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A contemplative experience bio-electrically guided by living mycelium

The Lab at the Art Gallery of Greater Victoria, BC

 April 1 thru October 29, 2023

Opening reception live quadraphonic performance, April 1, 3PM-4pm PT

Symbiont::MyceliOhms brings Guests within a microbial old growth forest environment, sharing concepts of forest sentience, mycelial communications and how humans are connected to the shared Terrestrial environment. 


Symbiont::MyceliOhms is a hyphal node off Tosca Terán’s Symbiosis/\Dysbiosis project presented during the Goethe Institute’s New Nature Climate Science Exchange between Canada, Germany, Mexico and the US. The piece imagines a microbial old-growth forest environment. Sharing concepts of forest sentience, mycelial communications and how humans are connected to the shared Terrestrial environment and ultimately to each other.

Symbionts vary according to the types of relationships they share with their host. These relationships are generally described by whether they are helpful or harmful to both parties. 

Projection & interaction: Photogrammetric and Lidar scans of Coastal Old Growth Rainforest areas were captured and turned into Point Clouds. The living fungi are connected into a nodal-based network controlling visual effects. When Visitors move within the space, and occasionally through proximity they will see themselves as microbial, fungal life connecting with the forest, and with each other. How Humans move through a space has impact. 


Touch: The branch connects Forest and Fungal communication networks and serves as a memory for gallery visitors into their multi-species relationships and entanglements. When visitors place their fingers onto the gold sensors, their bio-electrical data passes through the branch into the fungi and back into the synthesizers- communicating through bio-electrical activity. A duet with the mycelium network. Touch has an impact.



Types of Symbiotic Relationships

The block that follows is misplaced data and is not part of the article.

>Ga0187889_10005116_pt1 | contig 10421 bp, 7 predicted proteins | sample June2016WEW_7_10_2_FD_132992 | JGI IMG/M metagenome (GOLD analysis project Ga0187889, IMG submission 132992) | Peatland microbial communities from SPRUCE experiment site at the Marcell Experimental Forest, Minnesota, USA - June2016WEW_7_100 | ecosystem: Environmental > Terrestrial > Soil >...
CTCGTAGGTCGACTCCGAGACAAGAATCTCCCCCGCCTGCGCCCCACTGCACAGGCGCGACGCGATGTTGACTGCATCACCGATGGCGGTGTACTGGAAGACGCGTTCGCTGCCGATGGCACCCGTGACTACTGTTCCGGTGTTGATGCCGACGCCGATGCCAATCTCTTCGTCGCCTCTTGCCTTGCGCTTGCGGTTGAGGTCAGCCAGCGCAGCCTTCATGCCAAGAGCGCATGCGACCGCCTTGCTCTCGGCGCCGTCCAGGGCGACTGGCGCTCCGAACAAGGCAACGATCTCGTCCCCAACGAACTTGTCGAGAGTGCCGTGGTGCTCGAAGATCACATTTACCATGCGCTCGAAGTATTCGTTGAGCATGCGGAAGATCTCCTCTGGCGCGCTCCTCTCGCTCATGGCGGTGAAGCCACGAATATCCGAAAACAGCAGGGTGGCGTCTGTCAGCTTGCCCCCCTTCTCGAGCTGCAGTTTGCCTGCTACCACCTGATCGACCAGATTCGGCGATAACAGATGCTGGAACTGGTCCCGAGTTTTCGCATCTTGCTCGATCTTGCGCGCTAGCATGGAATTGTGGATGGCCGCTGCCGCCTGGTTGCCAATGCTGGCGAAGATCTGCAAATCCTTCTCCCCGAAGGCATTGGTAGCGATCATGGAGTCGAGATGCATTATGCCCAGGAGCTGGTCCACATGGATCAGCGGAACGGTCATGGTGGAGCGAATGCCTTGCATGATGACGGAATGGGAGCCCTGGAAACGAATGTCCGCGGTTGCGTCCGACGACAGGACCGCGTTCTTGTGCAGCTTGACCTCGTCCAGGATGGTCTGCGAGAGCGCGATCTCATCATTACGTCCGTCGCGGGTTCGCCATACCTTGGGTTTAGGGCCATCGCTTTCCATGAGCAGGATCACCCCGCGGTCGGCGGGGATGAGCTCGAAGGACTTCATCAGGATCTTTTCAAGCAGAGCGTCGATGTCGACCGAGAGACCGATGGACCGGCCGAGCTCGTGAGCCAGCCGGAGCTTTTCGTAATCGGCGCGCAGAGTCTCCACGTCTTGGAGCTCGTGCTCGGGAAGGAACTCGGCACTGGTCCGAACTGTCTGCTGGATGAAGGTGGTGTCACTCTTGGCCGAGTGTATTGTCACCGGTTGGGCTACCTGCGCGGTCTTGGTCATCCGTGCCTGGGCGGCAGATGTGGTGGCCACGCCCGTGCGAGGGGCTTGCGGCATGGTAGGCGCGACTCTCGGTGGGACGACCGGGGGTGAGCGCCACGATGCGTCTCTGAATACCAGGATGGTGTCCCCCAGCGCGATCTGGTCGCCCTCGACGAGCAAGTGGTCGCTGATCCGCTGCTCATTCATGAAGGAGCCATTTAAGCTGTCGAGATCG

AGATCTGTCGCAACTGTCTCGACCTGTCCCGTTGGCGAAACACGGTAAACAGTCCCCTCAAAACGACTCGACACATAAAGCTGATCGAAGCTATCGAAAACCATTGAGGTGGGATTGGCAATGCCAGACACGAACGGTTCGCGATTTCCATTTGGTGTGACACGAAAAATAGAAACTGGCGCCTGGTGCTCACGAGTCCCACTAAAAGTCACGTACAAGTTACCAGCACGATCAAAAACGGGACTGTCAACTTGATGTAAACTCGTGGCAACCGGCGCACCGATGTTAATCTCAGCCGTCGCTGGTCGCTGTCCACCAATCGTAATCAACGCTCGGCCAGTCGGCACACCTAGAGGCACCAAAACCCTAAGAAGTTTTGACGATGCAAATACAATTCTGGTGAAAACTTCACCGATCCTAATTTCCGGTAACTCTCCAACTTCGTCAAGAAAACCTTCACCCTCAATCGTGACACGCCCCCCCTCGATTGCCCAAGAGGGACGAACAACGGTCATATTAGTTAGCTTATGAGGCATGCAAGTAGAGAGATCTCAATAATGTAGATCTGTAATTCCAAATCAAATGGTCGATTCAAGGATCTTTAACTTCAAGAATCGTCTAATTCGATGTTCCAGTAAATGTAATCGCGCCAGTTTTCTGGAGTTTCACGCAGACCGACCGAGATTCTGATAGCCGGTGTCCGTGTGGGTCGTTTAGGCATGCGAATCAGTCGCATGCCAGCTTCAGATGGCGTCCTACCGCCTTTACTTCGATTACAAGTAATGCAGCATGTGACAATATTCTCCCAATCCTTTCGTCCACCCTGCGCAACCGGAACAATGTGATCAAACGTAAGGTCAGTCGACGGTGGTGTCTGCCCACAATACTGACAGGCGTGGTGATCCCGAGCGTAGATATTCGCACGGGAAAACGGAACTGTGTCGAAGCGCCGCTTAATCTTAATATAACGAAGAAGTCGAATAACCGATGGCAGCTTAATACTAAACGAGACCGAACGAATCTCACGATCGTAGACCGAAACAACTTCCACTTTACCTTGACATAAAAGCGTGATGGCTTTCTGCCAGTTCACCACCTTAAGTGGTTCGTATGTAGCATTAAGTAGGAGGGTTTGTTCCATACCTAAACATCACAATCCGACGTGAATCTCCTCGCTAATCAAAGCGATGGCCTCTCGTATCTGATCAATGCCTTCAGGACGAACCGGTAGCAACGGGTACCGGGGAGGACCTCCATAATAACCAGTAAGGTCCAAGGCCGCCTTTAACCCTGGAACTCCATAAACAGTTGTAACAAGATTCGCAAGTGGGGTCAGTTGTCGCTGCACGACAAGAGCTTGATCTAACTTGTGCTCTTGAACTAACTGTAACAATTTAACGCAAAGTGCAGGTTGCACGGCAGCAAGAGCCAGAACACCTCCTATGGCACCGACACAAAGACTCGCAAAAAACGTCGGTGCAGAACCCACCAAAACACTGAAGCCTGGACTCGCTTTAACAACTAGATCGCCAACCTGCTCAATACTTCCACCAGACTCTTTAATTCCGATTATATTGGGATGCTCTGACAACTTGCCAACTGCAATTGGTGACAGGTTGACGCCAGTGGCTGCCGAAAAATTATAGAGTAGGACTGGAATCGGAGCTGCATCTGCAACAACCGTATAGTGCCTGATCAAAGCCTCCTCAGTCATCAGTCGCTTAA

Symbionts vary according to the types of relationships they share with their host. These relationships are generally described by whether they are useful or harmful to both parties. The six different types of symbiotic relationships are:

  • Parasitism

  • Mutualism

  • Commensalism

  • Amensalism

  • Synnecrosis

  • Neutralism


In his 2014 paper, The Web of Life: Human Symbiosis with Other Life Forms and the Environment, Daniel Benor, MD, offers interesting insights and suggestions for human beings to recognize their symbiotic (and parasitic) relationships. He discusses and breaks down the various definitions of Symbiosis, and asks a lot of questions.


What if non-Indigenous people accept that they are part of a greater, collective living ecological “interbeing” that includes all life on our planet? 

Here's a link to the full publication I urge you to read it,


The MyceliOhms installation expands upon another view of my research into Fungi sentience, interconnectivity and forest communication. Forests represent to me the most peaceful, calming space. In particular, the old-growth forests of Northern California, the Northwest Coast and British Columbia. Overgrown with lichen and moss, you will find fungi thrive there. 
Forest com
munication. The roots of trees are physically connected to the mycelium that stretches underneath the forest floor, connecting to other trees, quite similar to the human nervous system. 
Mycelium composes what’s called a “mycorrhizal network*,” which connects individual plants together to transfer water, nitrogen, carbon, and other minerals. In the forest-fungi networks are hub trees. Also referred to as “Mother trees,” these are the older, more seasoned trees in a forest. Typically, they have the most fungal connections. Their roots are established in deeper soil and can reach deeper sources of water to pass on to younger saplings. 


Symbiont. Here, I am referring to human beings with a heavy influence from Donna Haraway's Staying with the Trouble: Making Kin in the Chthulucene, Animate Earth: Science, Intuition and Gaia by Stephan Harding, Symbiotic Planet by Lynn Margulis, and Sounds Wild and Broken by David George Haskell. 
Utilizing augmented reality and interactive projections within a nonHuman collaborative quadraphonic soundscape, I invite guests into this world to imagine fungal and microbial communication taking place within forest biomes and our connectivity within the shared Terrestrial environment.















































The artist would like to acknowledge funding support from the Ontario Arts Council, an agency of the Government of Ontario.   

For the Symbiosis/\Dysbiosis body of work I have had the pleasure of working with some of the top Metaverse talent today: Tyson Cross, Jason Stapleton, Dale Deacon, Sean Devonport, and Sara Lisa Vogl. 

Ongoing collaborators: Brendan Lehman, Michael Barngrover, Sina Awsemoon, Peter Henderson, Penelope Walcott, and my musical partner Andrei Gravelle. 

Arduino and Photogrammetric collaborators: Lorena Salomé, Leif Blomquist and Allison Moore.

*German forester Peter Wohlleben dubbed this network the “wood wide web,” as it is through the mycelium that trees “communicate.” 


Connor Glinski, in his article Song of the Mushrooms for Mushroom UK, mentions MyceliOhms; however, he meant Mycelia- the VRC project collaboration between myself and MetaCrew South Africa.

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